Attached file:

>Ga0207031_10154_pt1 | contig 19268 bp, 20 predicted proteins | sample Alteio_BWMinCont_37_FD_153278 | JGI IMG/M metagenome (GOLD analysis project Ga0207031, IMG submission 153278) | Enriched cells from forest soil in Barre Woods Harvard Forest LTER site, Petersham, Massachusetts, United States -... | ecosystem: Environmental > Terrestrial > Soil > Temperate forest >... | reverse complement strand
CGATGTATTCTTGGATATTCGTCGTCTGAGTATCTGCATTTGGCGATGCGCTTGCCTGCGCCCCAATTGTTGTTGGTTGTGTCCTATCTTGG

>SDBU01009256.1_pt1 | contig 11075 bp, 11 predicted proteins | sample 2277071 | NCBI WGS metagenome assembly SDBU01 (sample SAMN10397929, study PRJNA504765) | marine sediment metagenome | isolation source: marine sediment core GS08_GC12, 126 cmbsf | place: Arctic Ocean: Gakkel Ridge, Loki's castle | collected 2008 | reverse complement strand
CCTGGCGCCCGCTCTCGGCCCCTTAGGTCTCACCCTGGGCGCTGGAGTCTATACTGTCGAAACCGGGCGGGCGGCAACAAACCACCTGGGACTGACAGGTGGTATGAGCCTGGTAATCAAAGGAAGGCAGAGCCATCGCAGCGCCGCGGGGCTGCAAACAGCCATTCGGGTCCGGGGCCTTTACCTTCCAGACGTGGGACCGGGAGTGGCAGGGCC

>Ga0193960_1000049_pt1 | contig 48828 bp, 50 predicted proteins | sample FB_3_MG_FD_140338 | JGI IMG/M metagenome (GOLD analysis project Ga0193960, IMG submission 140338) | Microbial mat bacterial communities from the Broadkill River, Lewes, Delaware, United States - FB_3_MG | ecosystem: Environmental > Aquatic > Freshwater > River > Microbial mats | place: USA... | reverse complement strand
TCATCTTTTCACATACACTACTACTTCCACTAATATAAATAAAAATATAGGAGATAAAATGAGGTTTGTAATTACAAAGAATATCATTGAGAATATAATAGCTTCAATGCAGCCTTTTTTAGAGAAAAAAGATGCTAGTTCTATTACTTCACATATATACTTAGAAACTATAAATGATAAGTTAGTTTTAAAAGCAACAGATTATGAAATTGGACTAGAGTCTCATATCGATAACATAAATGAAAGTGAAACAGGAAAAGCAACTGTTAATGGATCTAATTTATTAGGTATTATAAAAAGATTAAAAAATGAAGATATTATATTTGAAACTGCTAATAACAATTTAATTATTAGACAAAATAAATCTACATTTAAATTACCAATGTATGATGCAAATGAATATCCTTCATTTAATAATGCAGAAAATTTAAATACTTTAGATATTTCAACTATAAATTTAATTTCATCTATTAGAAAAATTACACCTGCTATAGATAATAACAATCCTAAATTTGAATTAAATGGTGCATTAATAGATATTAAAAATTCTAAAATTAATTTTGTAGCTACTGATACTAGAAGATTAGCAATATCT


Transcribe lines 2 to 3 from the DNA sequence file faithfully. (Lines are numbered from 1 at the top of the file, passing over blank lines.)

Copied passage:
CGATGTATTCTTGGATATTCGTCGTCTGAGTATCTGCATTTGGCGATGCGCTTGCCTGCGCCCCAATTGTTGTTGGTTGTGTCCTATCTTGG

>SDBU01009256.1_pt1 | contig 11075 bp, 11 predicted proteins | sample 2277071 | NCBI WGS metagenome assembly SDBU01 (sample SAMN10397929, study PRJNA504765) | marine sediment metagenome | isolation source: marine sediment core GS08_GC12, 126 cmbsf | place: Arctic Ocean: Gakkel Ridge, Loki's castle | collected 2008 | reverse complement strand